Review: Yes, Prime Minister

During a year of political uncertainty and diversification, never more has one wanted so much to be a fly on the wall in the Prime Minister’s office. The power balance inside politics has shifted significantly and I can’t help thinking that this satirical political romp may not be altogether too far from the truth.

Writers Antony Jay and Jonathan Lynn bring our old TV favourite to the stage with a bang up to date storyline, comically shadowing the true political world.  Prime Minister Jim Hacker is now haplessly fumbling his way through a Global financial crisis as the leader of a party clinging on to a threadbare majority in a hung parliament.  In these difficult political times, this is a storyline that ticks every box.

It would be wrong to compare this to the original television series as it is not a stage replica but a reinvention.  The plot twists and turns freely, tortuously contorting and thickening to great hilarity.  David Haig as the buffoon Prime Minister is brilliant, panicked and flapping as the ever-dependent who is however equally adorable and needy.  Henry Goodman as the silvery-tongued Sir Humphrey Appleby is splendid with his verbose ramblings and explanations delivered with great precision.  Jonathan Slinger as the cerebal Bernard Woolley, shrinking in discomfort at the moral conundrums, provides a physicality to the comedy and balance between the characters.  This pacey and quick witted piece unfolds with farcical speed, mirthfully captivating its audience.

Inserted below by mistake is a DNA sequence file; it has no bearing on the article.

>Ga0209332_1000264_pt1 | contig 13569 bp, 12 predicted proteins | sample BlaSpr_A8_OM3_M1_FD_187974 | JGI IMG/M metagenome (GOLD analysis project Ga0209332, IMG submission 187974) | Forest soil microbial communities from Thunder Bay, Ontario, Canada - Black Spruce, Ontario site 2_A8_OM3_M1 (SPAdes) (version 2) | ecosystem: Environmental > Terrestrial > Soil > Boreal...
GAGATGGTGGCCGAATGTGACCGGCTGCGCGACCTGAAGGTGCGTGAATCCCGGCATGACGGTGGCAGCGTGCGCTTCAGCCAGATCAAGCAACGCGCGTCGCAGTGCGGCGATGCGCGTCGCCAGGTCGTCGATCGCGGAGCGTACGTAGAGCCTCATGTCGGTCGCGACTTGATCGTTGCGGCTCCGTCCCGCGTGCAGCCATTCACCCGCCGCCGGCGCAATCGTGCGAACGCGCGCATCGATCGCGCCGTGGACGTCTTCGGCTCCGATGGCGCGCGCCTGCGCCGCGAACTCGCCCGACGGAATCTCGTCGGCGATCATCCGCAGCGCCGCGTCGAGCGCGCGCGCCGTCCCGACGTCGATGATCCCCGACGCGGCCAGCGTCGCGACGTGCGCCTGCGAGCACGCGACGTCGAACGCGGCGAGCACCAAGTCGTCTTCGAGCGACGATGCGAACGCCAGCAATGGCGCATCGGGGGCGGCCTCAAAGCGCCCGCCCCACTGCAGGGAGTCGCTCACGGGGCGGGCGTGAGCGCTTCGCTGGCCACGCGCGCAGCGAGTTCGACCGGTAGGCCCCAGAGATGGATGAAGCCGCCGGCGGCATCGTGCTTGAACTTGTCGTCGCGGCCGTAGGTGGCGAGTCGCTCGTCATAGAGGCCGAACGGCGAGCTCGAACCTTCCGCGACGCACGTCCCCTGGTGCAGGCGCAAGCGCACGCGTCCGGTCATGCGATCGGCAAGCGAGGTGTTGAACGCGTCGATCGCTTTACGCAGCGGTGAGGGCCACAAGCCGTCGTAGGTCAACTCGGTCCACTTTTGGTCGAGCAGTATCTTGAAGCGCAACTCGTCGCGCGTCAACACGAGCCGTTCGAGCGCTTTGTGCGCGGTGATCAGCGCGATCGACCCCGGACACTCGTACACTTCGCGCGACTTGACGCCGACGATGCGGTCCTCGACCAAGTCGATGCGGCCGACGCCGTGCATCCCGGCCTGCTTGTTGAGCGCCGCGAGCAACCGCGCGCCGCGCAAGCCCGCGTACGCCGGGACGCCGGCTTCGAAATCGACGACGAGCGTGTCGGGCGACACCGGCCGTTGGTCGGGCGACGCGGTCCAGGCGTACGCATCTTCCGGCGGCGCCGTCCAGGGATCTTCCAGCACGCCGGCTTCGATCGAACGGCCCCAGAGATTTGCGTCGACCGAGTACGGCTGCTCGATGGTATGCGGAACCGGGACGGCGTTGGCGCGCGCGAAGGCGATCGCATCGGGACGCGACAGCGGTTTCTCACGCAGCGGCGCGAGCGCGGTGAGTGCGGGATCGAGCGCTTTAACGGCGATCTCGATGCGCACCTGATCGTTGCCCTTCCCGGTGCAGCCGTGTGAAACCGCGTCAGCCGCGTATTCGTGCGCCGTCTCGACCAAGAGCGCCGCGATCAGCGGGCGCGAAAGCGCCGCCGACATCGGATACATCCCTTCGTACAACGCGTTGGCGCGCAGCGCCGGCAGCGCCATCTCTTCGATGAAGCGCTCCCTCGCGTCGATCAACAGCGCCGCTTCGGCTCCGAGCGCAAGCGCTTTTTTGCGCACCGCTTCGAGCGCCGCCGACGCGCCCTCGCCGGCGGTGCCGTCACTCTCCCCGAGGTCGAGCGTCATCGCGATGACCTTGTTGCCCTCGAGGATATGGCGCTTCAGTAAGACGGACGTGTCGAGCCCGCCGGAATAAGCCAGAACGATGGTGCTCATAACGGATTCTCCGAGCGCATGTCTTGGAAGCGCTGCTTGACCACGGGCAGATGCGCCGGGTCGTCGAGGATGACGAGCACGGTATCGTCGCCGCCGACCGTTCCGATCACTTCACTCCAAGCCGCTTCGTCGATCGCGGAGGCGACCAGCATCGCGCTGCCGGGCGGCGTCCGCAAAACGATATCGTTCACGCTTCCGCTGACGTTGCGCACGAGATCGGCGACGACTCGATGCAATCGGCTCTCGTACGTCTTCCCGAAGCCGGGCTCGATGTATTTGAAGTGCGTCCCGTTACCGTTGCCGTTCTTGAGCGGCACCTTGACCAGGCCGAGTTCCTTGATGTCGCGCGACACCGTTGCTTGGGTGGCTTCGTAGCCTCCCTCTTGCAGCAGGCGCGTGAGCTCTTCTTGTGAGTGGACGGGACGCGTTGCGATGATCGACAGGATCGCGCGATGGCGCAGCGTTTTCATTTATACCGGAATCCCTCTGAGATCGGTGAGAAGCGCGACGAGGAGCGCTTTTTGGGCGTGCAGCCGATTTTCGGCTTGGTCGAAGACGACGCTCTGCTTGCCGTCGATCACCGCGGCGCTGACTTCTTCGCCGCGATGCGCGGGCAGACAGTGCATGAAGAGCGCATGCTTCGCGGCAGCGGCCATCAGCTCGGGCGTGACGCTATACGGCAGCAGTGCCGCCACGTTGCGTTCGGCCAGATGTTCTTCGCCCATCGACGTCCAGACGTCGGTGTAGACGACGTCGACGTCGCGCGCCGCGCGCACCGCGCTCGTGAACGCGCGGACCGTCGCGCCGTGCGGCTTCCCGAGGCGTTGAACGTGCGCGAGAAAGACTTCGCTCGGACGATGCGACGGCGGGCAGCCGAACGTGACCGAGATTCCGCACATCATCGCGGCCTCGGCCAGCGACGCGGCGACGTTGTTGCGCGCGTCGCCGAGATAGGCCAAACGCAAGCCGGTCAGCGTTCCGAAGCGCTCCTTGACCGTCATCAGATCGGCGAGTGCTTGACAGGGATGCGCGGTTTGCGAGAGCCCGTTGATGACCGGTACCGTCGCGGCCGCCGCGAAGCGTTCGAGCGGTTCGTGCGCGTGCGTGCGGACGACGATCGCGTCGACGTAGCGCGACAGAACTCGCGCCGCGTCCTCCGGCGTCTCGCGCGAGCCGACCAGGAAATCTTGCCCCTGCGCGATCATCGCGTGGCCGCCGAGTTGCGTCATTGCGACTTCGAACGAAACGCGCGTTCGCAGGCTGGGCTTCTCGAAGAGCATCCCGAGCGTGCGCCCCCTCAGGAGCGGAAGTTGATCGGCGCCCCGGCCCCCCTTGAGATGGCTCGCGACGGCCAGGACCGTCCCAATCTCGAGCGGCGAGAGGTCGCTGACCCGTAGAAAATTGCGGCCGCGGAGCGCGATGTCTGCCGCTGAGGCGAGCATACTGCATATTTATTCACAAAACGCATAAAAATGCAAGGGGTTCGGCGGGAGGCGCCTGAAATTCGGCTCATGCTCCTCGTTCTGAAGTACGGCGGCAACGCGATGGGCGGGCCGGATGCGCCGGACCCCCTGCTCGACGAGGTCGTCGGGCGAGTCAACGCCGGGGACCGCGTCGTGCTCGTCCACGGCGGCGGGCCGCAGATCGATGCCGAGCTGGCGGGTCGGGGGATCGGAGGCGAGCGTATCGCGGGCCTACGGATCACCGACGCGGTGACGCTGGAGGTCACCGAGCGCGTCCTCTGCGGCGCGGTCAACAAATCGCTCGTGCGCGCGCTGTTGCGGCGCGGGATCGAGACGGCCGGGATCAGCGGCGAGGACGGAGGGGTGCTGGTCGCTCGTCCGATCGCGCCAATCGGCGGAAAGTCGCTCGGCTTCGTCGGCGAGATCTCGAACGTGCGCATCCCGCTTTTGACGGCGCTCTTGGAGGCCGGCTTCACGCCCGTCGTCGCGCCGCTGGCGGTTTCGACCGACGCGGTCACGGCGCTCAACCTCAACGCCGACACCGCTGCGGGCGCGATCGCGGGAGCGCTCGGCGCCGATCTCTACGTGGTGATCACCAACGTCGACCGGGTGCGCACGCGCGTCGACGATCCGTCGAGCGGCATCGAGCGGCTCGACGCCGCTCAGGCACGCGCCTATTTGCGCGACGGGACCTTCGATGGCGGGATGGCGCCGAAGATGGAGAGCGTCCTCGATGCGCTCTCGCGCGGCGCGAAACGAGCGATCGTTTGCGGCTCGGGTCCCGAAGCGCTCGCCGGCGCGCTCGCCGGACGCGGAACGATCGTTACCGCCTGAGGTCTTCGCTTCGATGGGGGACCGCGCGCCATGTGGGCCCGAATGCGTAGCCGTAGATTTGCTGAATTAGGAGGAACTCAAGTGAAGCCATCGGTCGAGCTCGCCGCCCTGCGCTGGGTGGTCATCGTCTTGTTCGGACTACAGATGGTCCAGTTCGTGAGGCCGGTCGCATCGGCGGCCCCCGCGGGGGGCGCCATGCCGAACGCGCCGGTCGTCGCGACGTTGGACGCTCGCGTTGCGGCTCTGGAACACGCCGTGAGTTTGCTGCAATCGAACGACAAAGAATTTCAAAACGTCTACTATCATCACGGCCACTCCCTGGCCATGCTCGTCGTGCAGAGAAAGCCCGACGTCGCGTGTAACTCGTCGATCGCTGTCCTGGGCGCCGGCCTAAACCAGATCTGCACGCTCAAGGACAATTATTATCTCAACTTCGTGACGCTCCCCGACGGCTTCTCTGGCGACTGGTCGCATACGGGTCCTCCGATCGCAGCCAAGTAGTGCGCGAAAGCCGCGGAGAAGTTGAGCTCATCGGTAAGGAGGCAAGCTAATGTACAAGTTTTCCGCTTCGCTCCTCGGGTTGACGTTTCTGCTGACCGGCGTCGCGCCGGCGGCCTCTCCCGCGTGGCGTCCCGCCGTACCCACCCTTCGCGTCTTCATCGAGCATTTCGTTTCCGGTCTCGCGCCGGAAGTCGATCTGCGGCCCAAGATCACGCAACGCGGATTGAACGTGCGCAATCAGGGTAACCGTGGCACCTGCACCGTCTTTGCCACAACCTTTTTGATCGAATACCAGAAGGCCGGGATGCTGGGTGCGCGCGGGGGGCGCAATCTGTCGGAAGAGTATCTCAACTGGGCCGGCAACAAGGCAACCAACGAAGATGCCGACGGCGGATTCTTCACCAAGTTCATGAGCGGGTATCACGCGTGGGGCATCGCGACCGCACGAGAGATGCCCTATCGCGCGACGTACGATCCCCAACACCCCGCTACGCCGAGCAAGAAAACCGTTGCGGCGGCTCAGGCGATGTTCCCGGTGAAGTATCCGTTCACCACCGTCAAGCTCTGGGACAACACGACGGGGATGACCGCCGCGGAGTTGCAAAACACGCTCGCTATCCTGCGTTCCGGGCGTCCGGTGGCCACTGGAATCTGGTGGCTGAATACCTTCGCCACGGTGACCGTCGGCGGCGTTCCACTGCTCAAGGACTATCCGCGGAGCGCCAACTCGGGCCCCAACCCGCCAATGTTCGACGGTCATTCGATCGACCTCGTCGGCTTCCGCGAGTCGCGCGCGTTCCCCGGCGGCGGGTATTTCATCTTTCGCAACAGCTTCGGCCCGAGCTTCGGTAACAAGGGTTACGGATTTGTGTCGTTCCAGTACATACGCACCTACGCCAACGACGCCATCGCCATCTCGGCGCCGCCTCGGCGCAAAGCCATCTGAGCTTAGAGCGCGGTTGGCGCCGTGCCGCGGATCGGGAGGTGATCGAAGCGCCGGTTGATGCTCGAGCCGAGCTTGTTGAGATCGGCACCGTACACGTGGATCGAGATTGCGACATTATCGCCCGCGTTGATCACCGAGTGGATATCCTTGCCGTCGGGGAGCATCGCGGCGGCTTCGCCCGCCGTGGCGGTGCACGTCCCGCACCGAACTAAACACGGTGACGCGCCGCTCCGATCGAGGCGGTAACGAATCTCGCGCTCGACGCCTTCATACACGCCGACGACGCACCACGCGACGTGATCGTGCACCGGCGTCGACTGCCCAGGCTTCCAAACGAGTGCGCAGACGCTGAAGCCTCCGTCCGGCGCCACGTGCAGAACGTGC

Simon Higlett’s design is a clean and grand presentation of the Prime Minister’s study at Chequers and no amount of detail is overlooked.  With gloriously naturalistic lighting (Tim Mitchell) and even rain trickling down the windows in a celestial lightening storm, the set is uncomplicated and continually interesting to the eye.

These topical and hilarious coming and goings of the leaders of our country provide a most satisfying and entertaining lift from the real-life political dismay happening outside the walls of the theatre.

Copyright © theatreJunki 2010.

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